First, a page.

Relentless Monaghan turntables on Donegal

Monaghan 0-13 Donegal 0-07
Narcissus’ reflection was his demise and so it came to pass that Donegal’s mirror image proved their downfall.

Funnily, Jim McGuinness had warned a couple of weeks back that imitators would find difficulty in matching Donegal, given this is the third year of fine-tuning their system.

If Monaghan heard his warning, they didn’t heed it, for in front of 31,912 supporters they replicated all that is honourable and relentless about Donegal’s style to win their first Anglo-Celt Cup in 25 years.

“We knew they had weaknesses,” stated a delighted Dick Clerkin afterwards. “We knew that they were uncomfortable playing against their own system.”

Naturally, much of the attention will surround the All-Ireland champions and how the wheels came off their chariot that we had expected would pound its way to a third consecutive Ulster title.

But Monaghan’s work ethic was superior and their hunger clearly deeper as they harangued and harassed Donegal into a defeat that was all but confirmed 10 minutes before David Coldrick’s last thrill of the whistle.

Their stealing of the blueprints will surely inspire more counties outside Division 1 to follow suit, which is slightly worrying as it doesn’t say much for original thought.

That said, their discipline was of the highest order and it was only towards the end that it began to falter, with Colm McFadden firing over three in the last 20 minutes.

But was this the real Donegal? Losing Mark McHugh to concussion in the 10th minute robbed them of their link man while Karl Lacey looked nothing like the player that was crowned the best by his peers in 2012. He was clearly unfit but then McFadden and Michael Murphy also looked out of sorts although the exceptional marking jobs by Drew Wylie and Vincent Corey on them played no small part in their subdued afternoons.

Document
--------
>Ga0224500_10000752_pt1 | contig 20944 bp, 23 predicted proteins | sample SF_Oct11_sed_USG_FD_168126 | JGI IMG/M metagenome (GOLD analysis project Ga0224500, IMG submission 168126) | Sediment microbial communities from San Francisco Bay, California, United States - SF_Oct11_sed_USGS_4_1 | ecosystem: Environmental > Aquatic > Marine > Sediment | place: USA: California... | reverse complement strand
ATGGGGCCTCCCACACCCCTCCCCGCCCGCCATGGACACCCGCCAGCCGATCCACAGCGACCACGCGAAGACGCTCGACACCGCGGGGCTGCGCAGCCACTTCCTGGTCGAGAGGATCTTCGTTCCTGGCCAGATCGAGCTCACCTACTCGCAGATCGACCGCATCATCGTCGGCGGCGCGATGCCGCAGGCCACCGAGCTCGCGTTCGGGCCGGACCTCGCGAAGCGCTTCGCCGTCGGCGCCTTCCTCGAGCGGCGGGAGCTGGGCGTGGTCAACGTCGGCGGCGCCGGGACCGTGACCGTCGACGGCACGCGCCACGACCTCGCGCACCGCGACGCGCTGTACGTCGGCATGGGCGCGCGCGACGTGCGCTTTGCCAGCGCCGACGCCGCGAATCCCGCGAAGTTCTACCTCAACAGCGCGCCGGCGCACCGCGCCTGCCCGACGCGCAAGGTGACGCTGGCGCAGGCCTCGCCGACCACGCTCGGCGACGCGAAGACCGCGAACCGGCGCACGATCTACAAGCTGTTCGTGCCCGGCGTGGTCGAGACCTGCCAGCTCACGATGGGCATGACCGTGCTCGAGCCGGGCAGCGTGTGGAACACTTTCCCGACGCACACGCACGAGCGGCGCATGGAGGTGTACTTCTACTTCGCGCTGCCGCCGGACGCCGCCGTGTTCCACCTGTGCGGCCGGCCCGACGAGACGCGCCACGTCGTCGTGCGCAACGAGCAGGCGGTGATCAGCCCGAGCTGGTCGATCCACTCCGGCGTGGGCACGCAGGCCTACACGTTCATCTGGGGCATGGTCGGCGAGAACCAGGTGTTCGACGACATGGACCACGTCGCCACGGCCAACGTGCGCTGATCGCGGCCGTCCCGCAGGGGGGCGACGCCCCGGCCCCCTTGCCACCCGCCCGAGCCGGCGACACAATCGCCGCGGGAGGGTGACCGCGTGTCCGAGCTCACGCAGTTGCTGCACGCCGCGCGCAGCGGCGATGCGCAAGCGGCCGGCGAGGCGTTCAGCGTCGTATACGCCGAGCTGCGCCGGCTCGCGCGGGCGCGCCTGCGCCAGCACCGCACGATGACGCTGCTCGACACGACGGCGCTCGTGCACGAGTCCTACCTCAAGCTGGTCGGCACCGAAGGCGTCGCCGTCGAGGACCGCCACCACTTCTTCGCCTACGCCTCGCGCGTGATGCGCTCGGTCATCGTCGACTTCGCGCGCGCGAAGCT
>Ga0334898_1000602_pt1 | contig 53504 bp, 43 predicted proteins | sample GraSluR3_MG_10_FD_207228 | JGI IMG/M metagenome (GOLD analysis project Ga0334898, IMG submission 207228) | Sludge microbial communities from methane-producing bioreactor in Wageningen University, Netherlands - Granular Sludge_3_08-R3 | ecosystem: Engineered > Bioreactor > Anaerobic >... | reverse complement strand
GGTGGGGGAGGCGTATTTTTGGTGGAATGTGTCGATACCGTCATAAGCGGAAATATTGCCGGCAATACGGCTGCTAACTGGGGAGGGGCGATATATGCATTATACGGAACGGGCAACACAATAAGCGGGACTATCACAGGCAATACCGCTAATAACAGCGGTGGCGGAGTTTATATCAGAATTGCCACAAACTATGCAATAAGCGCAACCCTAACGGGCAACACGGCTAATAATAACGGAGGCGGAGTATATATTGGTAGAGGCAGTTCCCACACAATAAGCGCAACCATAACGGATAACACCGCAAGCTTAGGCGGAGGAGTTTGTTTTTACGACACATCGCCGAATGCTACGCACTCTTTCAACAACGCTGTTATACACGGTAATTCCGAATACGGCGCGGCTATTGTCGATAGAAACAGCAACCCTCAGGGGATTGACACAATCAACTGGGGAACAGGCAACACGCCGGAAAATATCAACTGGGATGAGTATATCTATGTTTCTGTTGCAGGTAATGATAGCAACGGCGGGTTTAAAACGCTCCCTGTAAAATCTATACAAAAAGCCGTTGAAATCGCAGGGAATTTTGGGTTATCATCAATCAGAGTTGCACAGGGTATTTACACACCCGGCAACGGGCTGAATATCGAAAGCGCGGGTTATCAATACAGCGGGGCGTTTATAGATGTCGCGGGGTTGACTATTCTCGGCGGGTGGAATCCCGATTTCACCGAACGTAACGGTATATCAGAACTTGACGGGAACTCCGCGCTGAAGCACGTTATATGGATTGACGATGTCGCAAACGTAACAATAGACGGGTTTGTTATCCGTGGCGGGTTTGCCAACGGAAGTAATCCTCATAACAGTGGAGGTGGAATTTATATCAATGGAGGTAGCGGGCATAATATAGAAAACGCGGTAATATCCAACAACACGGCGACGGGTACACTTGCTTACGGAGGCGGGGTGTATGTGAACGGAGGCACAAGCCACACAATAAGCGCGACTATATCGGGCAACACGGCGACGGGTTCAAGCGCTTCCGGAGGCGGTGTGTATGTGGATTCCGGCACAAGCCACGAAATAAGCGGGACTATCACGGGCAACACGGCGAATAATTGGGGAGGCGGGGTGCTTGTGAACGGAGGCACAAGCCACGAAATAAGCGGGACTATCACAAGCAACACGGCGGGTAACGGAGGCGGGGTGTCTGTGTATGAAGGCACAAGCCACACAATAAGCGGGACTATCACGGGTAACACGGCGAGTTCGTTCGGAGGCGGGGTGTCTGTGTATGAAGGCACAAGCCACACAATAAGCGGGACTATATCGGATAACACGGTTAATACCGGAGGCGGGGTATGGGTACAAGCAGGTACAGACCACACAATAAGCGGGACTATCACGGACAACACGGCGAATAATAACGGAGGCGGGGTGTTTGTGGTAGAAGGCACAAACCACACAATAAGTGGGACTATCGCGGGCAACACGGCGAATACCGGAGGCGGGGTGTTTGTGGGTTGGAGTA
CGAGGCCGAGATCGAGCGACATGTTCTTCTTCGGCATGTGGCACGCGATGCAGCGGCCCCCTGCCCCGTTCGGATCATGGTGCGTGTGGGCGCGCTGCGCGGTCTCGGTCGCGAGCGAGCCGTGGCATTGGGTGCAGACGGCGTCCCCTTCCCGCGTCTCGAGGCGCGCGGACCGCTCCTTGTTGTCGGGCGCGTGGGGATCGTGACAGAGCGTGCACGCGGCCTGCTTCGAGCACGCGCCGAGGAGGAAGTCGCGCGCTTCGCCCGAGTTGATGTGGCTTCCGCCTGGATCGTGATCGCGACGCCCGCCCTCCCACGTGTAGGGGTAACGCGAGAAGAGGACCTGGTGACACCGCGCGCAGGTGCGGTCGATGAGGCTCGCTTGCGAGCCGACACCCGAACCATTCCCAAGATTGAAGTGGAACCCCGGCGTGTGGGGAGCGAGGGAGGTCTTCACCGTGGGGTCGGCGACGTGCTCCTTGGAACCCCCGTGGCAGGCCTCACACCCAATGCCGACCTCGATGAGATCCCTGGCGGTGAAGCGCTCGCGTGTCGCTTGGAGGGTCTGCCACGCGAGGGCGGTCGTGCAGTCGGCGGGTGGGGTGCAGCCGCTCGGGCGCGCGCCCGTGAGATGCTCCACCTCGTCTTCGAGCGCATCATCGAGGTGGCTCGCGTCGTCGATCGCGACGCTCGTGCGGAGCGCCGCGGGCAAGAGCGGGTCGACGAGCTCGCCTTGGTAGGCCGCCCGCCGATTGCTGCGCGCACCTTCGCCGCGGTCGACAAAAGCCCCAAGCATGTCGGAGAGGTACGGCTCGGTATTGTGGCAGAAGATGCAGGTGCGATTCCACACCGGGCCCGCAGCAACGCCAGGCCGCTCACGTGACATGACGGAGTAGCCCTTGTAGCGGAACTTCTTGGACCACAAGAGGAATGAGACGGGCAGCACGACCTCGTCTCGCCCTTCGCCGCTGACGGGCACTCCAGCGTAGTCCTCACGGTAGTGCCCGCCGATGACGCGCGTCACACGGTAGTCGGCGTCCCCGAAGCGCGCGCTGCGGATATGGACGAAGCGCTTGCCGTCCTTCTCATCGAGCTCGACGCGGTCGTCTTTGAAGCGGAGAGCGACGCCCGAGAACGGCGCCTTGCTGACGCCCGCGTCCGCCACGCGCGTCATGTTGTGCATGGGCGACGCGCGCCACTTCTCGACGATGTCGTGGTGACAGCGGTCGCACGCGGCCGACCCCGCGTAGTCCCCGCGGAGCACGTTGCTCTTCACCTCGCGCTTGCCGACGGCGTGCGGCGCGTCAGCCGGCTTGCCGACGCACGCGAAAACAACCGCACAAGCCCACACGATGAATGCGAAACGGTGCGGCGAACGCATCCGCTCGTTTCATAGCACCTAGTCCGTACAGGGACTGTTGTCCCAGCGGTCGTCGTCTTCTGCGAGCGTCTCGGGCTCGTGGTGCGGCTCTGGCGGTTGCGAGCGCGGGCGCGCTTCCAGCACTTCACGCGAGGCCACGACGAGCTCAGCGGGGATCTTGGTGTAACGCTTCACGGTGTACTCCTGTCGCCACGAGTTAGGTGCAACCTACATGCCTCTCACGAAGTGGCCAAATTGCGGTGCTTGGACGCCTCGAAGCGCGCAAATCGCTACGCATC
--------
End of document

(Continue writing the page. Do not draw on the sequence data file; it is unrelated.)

Donegal accrued 11 wides and McFadden, revered for his accuracy over the previous two seasons, contributed three of them.

Paddy McBrearty, so good against Tyrone back in May, was made look ordinary and he fired a hat-trick of wides as well.

More evidence of a system malfunction from the usually uber-efficient Donegal came in injury-time of the first half when Rory Kavanagh and Paul Durcan went for the same ball.

What we had there was a lack of communication but it was repeated throughout the field, especially in midfield when, prior to Neil Gallagher’s introduction, Owen Lennon was the dominant figure. Darren Hughes alongside him was breaking quality ball to team-mates and that purple area was seen on the scoreboard after seven minutes when Monaghan kicked four points.

Donegal had plenty of the ball but found themselves hounded each time they threatened an attack. When they did find a way through in the 21st minute, Kavanagh’s effort was disallowed after consultation between Coldrick and one of his linesmen.